For a long time, the continued viability of Best Buy (NYSE:BBY) remained uncertain largely because of the growth of Amazon (NASDAQ:AMZN). Customers were using a practice called "showrooming" where they would visit the brick-and-mortar chain, get a look at the items they hoped to buy, take advantage of Best Buy's customer-service personnel, and then make their actual purchases online.
Effectively, Best Buy was carrying the expense of having stores, paying staff, and stocking merchandise, but Amazon was getting the actual sales. That formula could have been a quick path to bankruptcy for the physical chain had it not revamped its business model when Hubert Joly became Best Buy's CEO in 2012.
Now, perhaps in testament to how far Best Buy's turnaround has come, the retailer has just entered into a partnership with Amazon. That's a big step that shows that the brick-and-mortar chain no longer fears being supplanted by its digital rival.
How are Best Buy and Amazon working together?
The companies will partner to sell a line of smart televisions with Amazon's Fire TV built in. More than 10 models will be sold in Best Buy stores starting this summer.
"Our goal is to enrich the lives of our customers by offering them the very best products and services, whether they come to us online, visit our stores, or invite us into their homes," said Joly in a press release. "Our partnership with Amazon is exciting because we believe Fire TV Edition delivers an incredible user experience and further strengthens the growing connection between home theater, home automation, and voice control."
The built-in Fire TV serves both as a hub for entertainment via streaming services and as a home-automation control center. It comes with voice control and Amazon's Alexa digital assistant. It can also be paired with an Echo device, which, among other things, allows for a hands-free TV viewing experience.
Why is this important?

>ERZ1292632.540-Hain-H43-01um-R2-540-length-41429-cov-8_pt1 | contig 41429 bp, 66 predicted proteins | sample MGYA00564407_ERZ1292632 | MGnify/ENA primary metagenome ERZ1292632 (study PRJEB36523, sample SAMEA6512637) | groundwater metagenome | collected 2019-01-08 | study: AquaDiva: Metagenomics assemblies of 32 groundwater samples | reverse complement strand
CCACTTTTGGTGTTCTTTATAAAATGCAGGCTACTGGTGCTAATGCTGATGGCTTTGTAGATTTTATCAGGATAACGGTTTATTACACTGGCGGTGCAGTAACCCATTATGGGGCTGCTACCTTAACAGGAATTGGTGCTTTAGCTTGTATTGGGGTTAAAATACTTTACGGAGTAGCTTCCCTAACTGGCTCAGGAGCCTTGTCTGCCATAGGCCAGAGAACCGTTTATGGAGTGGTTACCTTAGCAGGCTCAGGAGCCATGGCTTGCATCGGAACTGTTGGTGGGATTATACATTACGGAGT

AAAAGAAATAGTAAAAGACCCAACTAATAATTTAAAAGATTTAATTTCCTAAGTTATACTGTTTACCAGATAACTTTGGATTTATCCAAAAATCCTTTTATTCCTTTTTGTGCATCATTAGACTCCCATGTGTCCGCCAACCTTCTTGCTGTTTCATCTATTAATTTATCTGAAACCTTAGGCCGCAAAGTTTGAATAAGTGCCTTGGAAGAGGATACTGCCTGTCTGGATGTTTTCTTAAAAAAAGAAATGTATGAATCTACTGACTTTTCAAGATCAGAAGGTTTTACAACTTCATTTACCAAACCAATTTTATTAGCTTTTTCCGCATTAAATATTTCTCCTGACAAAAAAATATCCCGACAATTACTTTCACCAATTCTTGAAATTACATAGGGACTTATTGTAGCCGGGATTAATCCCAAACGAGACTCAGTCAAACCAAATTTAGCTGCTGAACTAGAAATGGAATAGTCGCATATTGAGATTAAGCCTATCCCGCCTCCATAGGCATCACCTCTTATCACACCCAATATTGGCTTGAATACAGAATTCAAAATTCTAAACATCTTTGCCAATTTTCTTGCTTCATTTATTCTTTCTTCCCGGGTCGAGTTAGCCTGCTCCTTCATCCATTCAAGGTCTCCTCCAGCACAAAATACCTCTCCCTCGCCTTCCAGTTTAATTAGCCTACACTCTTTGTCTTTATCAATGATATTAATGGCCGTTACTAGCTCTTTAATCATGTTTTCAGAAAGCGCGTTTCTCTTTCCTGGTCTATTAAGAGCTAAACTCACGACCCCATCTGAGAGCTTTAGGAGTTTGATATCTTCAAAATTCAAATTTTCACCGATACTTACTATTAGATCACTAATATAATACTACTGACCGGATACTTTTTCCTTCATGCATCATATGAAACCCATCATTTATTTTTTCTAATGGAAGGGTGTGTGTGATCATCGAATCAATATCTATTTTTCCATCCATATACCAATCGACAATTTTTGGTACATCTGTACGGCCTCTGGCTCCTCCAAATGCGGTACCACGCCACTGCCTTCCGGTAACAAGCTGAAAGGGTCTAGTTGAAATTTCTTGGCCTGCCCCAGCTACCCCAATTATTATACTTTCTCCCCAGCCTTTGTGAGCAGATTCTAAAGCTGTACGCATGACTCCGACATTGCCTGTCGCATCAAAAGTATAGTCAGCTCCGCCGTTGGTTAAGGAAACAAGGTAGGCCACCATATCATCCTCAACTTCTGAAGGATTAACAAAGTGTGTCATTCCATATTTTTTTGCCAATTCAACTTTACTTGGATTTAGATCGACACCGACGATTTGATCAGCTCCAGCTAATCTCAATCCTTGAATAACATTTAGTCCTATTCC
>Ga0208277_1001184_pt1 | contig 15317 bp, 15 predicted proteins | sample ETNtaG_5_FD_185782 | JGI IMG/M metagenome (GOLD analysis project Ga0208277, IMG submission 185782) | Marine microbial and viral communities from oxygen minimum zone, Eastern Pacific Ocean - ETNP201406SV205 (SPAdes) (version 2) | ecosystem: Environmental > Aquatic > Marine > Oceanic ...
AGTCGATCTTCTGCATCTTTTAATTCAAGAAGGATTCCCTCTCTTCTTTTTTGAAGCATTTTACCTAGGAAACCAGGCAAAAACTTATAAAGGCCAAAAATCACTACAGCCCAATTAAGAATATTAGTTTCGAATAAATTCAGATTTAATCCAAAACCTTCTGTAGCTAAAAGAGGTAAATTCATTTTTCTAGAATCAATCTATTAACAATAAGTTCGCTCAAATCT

Best Buy already sells Fire TV products as well as Kindle tablets and readers. For those devices, however, the retailer is really just secondary distribution for devices Amazon mostly sells itself.
In this case, Best Buy will be the exclusive retail home for these new TVs. It will also have exclusive sales rights to sell them on BestBuy.com and as a third-party seller on Amazon.com.
This is Amazon acknowledging that consumers want to see a television before buying it, and adding Best Buy to its sales chain to offer that. Basically, Amazon is forgoing being the sales lead on its own product, because the smart-TV line will sell better if people can get hands-on with the TVs in a brick-and-mortar location.
Call it full circle
In the showrooming days, Amazon simply used Best Buy to educate its customers and then made the sale itself. In this deal, the company is directing the sales to its sometime-rival. That makes sense because while the brick-and-mortar chain's primary goal is to sell products and services, Amazon's is to take over your home with Alexa.
This deal furthers both companies' goals. It will help Amazon get its smart TVs (and Alexa) into more homes, while Best Buy will sell more products and reinforce its place as a destination electronics retailer.
John Mackey, CEO of Whole Foods Market, an Amazon subsidiary, is a member of The Motley Fool's board of directors. Daniel B. Kline has no position in any of the stocks mentioned. The Motley Fool owns shares of and recommends Amazon. The Motley Fool has a disclosure policy.